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Guernsey Museum

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Updating the Guernsey Museum at Candie

Guernsey Museum
Guernsey Museum at Candie detail of Guernseys first people gallery

Work to update galleries at the Guernsey Museum at Candie continues to make good progress.

The project sees the introduction of new displays at the museum, covering the subjects ‘Collecting the World’ and ‘First People’. The work concentrates on two levels of the museum and is currently scheduled to reach completion during spring 2017.

Once work is complete on the project, the museum will continue to showcase a beautiful array of displays, featuring some of the most fascinating finds in the world, including large plant fossils and stone axes, as well as a collection of Blaschka glass pieces – unique works of art created by Bohemian glassblower, Leopold Blaschka (1822 – 1895) and his son, Rudolf (1857 – 1929). Many existing pieces will be returning in new displays, complete with all-new graphics, updated information and interactive elements.

A great deal of care, attention and thought is going into this project, to ensure the new displays meet the requirements of visitors, both old and new. The work – which is taking place while the museum remains open to public – has been carefully planned and best museum practices are being adhered to throughout.

Speaking to Premier Construction about the project, Paul Le Tissier, Design & Development Officer for the Committee for Education, Sport & Culture, said:

“Guernsey Museum & Art Gallery was built in 1978 and was one of the few purpose-built museums to be created around this time. The original building won the European Museum of the Year Award in 1979 and has remained a popular museum ever since.

“Over the years, as with all museums, the galleries need to be updated, usually on a basis of around every ten to 15 years, so this is the third time that displays at the museum have been updated.”

Paul added:

“My job has been to design the museum displays and work with contractors and subcontractors, printers, artists, curators and more in order to create the museum’s new galleries. While the majority of the work on the project is now complete, work will shortly begin on one final gallery. Once this phase of work is finalised, all the museum displays will have been upgraded.”

A key element of the gallery upgrade scheme is the introduction of a new ramp, which has been installed to improve wheelchair access.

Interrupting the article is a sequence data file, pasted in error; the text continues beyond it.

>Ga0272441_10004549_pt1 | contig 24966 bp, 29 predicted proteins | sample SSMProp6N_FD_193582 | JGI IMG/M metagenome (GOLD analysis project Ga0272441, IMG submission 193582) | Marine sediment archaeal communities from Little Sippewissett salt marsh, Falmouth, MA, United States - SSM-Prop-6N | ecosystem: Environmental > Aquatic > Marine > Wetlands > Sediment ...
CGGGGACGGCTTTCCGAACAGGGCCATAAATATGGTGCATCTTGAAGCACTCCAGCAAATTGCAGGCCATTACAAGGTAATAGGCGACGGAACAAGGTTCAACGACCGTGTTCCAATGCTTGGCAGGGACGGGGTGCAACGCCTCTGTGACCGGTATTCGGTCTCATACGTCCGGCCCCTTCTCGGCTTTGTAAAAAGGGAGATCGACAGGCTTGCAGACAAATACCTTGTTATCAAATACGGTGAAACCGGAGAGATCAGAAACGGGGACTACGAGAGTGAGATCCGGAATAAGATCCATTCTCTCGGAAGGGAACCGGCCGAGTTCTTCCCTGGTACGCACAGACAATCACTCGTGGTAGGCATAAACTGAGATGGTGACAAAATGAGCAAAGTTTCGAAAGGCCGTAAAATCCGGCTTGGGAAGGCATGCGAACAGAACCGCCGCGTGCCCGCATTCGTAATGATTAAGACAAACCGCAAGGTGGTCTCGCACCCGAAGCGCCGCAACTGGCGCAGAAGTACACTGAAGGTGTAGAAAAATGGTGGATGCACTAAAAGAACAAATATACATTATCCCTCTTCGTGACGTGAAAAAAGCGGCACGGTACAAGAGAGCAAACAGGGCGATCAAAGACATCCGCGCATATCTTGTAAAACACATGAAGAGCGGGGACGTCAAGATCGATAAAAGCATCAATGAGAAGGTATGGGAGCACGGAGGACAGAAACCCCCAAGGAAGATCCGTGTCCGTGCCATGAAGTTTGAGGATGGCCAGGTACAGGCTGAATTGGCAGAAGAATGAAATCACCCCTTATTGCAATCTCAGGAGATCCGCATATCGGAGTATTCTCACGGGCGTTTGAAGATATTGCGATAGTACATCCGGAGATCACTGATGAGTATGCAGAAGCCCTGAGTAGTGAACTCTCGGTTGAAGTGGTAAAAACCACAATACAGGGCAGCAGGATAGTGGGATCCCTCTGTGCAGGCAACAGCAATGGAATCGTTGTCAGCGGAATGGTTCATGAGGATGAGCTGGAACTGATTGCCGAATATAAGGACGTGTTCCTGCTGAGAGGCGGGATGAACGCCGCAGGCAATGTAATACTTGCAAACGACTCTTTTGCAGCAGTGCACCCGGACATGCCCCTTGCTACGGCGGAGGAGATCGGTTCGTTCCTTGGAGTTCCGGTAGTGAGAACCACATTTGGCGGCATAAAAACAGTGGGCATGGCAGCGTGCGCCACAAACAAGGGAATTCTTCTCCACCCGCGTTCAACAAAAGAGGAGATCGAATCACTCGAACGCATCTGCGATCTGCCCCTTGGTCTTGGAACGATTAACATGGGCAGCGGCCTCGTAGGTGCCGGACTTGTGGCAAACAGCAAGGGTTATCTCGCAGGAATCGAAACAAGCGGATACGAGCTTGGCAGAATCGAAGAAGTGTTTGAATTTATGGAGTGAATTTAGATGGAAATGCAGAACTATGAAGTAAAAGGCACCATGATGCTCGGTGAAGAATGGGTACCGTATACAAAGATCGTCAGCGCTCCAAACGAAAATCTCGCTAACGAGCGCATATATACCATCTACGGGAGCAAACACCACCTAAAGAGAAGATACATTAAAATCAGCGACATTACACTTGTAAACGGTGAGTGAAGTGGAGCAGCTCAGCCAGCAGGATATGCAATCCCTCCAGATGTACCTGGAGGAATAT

Paul commented:

“To make the flow around the galleries better, certainly for wheelchair users, but really for everybody, we’ve introduced a new ramp. The displays have been built around this ramp.”

AFM have been responsible for the building work on the project, which has included the construction of a new floor and the new ramp, while Paul’s Joinery are responsible for the fit-out works, including the construction of the timber displays. Specialist glass and lighting manufacturers have also been drafted in to work on the museum, along with UK-based sculptors.

Paul said:

“One of the most challenging aspects of the project is bringing all of the different elements together, making sure everybody knows what they are doing and when they need to do it by. Timing is crucial.”

Working on a project like this has presented the team with a few challenges, but has also allowed Paul and the team the opportunity to create unique, fit-for-purpose displays that enhance everything the museum has to offer.

Guernsey Museum
Guernsey Museum at Candie detail of collectors gallery

Paul commented:

“When people look at what we do, it can quite easily look like traditional shop fit-out works, but this isn’t quite right as we are primarily concerned with the preservation and interpretation of museum objects. As a specialist museum designer we often over-engineer the elements, but this is important because we are looking at lighting, the way in which dust can get into the displays, how movement can affect displays and various other aspects unique to this type of project. My main aim is to preserve all the museum’s objects and artefacts.”

Paul added:

“We’re hoping that when people visit the Guernsey Museum at Candie, they come here to discover what makes Guernsey unique and when they leave they will have a much better understanding of the Iron Age, Stone Age and the Bronze Age. To back this up further, we have a rolling programme of temporary exhibitions aimed at repeat visitors and we have a range of facilities, including family areas, a shop, café and more, to provide appeal for both locals and tourists alike.”

 

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